Mo Dirani has been running 10 marathons in memory of his father. The 10th and final marathon will be in his father’s homeland, Lebanon, where he will be running the Beirut Marathon on November 13th, 2016. Below in his voice, Mo shares his story with us.
Ten marathons in memory of my father (Abdul Dirani, 11/11/37-10/01/13)
He tightened his grip on my foreman and looked at me with his defiant but surrendering eyes and asked for help. He could longer walk, almost out of breath and his muscles weakened. He fell into my arms. As I held back my tears I carried him to his hospital bed (less than 5 meters away) with such power to reassure him that he could rely on me. That moment was to become the most defining point of my life. The same young boy who would literally jump and yell to grab the attention of his father, who stood at an easy 6ft and was as handsome as one could be, is now carrying his father in his arms. From that defining day, my beautiful mother (our queen) and eleven siblings would only have two days left to spend with our king.
A year and rivers of tears later, the loss and grief of Dad’s passing was still very strong. I could not tell a single story of my father without crying with great sadness. But I knew that it was time to control my thoughts, strengthen my body and keep dad’s legacy alive. Being a reasonably fit gym and boxing guy, I thought I would join my friends at work for a weekly run. It was a stunning 10km route through the city and parks of Melbourne, Australia. The first run was incredibly humbling and tough, where I failed to run at their pace or make the distance. I think it was at the 5km point where I got a serious stitch that literally floored me. My friends rushed back to help, but of course I reassured them that I was okay and would see them at the finish line (a typical Lebanese thing to do). I was in pain, exhausted and out of breath but giving up is just not part of my genetic makeup.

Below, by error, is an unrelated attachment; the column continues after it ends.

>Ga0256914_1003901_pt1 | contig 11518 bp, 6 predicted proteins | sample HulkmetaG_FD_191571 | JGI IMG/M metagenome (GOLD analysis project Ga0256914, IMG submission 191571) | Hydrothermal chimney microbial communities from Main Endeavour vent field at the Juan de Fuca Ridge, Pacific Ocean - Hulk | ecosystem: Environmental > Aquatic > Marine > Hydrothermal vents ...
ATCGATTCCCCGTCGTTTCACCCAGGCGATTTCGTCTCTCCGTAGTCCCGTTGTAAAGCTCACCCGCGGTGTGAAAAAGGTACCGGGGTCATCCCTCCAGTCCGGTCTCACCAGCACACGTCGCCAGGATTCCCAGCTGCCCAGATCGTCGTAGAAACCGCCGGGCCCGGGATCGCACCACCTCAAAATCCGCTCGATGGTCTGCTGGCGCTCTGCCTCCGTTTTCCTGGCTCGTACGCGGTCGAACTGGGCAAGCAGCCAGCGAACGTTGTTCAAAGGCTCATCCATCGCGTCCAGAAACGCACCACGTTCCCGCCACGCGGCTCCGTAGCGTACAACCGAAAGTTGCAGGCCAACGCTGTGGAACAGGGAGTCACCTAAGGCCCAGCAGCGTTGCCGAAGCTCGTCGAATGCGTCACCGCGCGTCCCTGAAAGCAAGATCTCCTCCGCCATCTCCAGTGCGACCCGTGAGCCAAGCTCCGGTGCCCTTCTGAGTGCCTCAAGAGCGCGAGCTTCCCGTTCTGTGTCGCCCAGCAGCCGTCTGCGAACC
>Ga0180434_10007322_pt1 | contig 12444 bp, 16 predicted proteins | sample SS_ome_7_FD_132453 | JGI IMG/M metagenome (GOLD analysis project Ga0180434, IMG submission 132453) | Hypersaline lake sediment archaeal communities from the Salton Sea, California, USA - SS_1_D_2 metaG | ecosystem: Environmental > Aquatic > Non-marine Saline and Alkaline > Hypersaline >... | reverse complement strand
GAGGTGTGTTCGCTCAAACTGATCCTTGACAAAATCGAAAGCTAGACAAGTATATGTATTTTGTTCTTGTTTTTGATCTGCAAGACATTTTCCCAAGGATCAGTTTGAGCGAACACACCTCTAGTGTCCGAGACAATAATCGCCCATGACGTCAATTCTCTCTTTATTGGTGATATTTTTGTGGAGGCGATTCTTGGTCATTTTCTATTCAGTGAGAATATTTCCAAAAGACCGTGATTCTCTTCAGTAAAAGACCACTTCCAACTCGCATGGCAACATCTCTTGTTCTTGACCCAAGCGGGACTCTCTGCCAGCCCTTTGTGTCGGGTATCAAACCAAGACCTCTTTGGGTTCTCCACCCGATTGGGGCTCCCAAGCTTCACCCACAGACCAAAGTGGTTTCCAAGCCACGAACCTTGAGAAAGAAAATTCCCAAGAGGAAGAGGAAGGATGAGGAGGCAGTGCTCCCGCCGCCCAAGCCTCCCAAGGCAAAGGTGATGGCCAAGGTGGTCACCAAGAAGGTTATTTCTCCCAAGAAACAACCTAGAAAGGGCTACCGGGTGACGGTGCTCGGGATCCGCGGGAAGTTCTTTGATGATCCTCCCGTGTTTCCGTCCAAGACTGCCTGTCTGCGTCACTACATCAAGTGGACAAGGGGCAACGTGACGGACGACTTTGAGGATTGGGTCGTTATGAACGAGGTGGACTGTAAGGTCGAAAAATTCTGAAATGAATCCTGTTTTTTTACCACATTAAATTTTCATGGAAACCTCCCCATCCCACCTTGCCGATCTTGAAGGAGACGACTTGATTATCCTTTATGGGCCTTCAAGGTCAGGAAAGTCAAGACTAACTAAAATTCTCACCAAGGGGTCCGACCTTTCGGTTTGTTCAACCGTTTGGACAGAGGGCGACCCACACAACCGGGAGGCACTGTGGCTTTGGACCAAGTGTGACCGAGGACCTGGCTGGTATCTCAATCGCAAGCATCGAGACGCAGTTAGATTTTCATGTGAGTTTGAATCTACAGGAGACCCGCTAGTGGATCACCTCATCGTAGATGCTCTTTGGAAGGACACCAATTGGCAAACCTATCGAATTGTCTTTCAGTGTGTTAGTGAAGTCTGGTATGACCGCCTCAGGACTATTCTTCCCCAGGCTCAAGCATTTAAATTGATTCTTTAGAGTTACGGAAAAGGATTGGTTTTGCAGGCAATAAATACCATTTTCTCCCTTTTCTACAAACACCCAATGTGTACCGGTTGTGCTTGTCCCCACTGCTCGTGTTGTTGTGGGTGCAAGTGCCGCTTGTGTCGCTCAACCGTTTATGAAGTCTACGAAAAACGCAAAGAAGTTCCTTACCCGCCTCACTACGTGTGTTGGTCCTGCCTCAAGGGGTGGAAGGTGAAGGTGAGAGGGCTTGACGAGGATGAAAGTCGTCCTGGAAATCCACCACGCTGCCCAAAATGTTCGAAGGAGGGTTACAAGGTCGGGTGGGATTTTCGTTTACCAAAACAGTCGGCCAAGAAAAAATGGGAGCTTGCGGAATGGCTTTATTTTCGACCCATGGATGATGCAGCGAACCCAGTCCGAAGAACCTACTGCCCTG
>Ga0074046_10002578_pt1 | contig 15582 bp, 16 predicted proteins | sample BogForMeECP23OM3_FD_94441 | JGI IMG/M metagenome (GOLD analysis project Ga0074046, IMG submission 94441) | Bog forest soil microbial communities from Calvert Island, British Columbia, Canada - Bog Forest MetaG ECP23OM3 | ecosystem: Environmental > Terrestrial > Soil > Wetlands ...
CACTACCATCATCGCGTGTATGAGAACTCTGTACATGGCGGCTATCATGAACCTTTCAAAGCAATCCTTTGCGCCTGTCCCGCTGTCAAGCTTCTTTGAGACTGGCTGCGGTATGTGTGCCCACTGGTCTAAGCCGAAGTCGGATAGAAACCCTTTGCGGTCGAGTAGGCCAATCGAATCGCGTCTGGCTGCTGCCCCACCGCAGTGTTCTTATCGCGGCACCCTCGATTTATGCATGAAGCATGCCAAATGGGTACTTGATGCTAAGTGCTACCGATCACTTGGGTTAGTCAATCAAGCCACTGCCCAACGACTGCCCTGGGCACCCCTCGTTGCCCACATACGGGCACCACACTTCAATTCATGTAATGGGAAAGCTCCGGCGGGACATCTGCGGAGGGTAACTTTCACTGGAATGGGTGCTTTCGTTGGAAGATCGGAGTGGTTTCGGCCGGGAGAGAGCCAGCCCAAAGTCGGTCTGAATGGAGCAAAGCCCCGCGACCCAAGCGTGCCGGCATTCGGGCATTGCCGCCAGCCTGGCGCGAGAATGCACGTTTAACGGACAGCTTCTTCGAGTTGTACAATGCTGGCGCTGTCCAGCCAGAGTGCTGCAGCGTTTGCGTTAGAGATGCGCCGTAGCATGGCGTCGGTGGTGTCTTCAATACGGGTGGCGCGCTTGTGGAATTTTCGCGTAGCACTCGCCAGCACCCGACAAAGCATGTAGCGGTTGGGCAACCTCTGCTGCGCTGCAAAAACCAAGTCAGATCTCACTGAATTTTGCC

Dad defied medical prognosis over and over again and battled the complications of a serious heart condition for over a decade. I was in awe of his unbeatable strength, endurance and resilience. He had a will to survive, with a drive to be there for his family. To truly keep my father’s legacy alive, I had to channel his energy into my every move. I stood up and finished the 10km run and decided that day (almost 2 years ago) that I would run a marathon in every city in Australia and finish with marathon number 10 in my father’s birth and now burial place, Lebanon. I am incredibly excited about running a marathon in Beirut. The Beirut Marathon Association is a great success story in itself and my father would be very proud of my involvement.
There is one powerful vision I have of me sitting by my father’s grave (Kasarnaba, Lebanon) reminiscing on the journey, experiences and emotions of running these things and letting him know of my future plans (not more marathons, ha!). To those thinking of running a marathon or completing any other tough challenges, my humble advice is to have a clear vision and purpose and do not allow anyone to distract or discourage you.
Believe me, running one marathon was unfathomable to me, let alone ten. But self belief, perspective and determination go a long way. And as the late Muhammad Ali famously said, ‘Champions aren’t made in gyms. Champions are made from something they have deep inside them- a desire, a dream, a vision. They have to have the skill, and the will. But the will must be stronger than the skill.’